Chearavanont’s rise hasn’t come without controversy. The group in recent years faced allegations along with other companies that its prawn business used a supply chain that relied on slave labor. In 2017, a U.S. court dismissed an injunction to stop CP and others selling prawns unless they were labelled as products of slavery. CP has said it condemns all forms of slavery. In January this year, Thailand ratified the International Labour Organization’s convention for the fishing industry.
Technology is also being shared. The venture with Guangxi, called CG Corp., inked a series of agreements including for tech transfer with the Chinese Academy of Sciences. CP Group Vice Chairman Tse Ping, a billionaire nephew of Dhanin’s, signed deals in January with the Chinese academy to build “green smart manufacturing” platforms in Beijing and Macau.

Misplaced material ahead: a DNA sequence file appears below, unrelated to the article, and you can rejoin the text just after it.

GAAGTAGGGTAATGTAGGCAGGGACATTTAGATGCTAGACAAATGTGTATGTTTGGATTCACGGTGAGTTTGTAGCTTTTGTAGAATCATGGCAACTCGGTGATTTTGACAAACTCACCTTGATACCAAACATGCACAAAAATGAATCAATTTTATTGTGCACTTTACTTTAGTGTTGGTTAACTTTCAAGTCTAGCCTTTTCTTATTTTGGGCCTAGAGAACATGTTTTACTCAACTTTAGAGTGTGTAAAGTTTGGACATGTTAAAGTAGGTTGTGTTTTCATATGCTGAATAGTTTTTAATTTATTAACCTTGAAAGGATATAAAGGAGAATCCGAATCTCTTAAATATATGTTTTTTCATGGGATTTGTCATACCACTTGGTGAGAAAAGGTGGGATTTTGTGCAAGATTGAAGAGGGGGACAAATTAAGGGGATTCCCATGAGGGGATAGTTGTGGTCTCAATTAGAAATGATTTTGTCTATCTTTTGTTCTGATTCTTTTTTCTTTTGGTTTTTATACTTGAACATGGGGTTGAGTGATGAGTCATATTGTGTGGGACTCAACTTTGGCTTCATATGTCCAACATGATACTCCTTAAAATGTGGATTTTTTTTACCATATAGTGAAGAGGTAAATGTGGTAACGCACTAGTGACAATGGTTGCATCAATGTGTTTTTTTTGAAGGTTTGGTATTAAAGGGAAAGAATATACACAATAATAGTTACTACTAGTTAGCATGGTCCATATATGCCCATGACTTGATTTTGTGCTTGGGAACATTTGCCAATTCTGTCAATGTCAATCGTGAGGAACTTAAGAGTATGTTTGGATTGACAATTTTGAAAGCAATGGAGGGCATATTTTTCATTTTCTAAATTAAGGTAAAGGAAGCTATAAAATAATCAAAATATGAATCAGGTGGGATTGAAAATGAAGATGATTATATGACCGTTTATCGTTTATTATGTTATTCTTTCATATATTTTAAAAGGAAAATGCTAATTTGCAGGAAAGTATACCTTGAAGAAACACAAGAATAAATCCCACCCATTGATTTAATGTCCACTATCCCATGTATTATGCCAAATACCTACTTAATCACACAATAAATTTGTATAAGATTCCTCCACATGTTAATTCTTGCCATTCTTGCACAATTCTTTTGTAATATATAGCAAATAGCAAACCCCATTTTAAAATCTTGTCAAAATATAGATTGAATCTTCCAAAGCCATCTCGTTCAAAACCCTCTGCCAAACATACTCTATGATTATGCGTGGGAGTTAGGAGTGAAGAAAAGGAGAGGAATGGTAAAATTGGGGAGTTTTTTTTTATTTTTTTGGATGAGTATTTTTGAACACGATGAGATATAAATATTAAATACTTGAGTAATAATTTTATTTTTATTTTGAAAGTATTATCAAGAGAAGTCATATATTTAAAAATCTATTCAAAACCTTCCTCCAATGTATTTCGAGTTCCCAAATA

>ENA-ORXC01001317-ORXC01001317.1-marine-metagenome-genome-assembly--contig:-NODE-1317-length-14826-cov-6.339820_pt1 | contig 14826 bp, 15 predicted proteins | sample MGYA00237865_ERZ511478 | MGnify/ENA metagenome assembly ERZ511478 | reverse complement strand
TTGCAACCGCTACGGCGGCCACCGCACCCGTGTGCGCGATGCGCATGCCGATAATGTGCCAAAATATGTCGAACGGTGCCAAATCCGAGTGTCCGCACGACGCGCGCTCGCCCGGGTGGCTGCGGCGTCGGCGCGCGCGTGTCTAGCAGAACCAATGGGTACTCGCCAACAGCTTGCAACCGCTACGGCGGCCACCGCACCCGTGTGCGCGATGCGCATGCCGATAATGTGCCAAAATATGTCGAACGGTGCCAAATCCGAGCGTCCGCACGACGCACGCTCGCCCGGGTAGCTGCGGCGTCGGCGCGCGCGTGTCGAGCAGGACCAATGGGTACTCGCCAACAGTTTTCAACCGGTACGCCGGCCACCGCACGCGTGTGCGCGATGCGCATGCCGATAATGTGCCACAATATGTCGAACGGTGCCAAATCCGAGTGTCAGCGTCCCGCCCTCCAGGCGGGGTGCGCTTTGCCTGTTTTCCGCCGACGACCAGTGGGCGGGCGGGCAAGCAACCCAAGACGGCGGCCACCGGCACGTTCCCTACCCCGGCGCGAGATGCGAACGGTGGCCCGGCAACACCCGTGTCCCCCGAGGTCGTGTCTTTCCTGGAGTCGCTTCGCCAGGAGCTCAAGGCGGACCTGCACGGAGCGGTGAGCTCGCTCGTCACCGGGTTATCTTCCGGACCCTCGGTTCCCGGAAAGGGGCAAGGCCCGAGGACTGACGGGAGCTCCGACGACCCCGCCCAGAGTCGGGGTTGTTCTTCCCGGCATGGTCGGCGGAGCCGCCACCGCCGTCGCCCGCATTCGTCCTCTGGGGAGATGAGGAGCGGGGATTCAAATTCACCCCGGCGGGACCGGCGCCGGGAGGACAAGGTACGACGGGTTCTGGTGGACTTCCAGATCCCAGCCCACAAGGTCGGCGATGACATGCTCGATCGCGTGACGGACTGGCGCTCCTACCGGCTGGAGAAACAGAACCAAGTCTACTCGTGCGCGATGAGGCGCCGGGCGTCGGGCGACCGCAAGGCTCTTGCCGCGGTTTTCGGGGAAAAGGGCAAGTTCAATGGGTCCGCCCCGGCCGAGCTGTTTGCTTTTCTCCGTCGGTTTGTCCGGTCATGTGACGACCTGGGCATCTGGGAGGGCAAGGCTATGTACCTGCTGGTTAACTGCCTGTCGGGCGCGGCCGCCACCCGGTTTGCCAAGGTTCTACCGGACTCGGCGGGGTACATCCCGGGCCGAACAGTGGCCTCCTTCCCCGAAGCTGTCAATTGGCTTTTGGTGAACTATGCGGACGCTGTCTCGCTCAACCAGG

The group’s reach shows how far it has come since founder Chia began importing seeds for Thai farmers. In 1946, he and his brother adopted the Thai family name Chearavanont and named the company Charoen Pokphand, meaning “prosperity to consumers” in Thai.
They built the business by literally moving up the food chain – growing crops for feed, processing packaged foods and owning supermarkets, according William Kirby, a Harvard Business School professor who has studied the company. It was among the first Thai investors in Shenzhen in the economic opening under Deng Xiaopeng, and has continued to spread its business interests.
“This is now a widely diversified group,” said Kirby. “In Thailand first, with stakes in agriculture, telecom, 7-Elevens and many other things. Then in China.” Blake Schmidt & Natnicha Chuwiruch, Bloomberg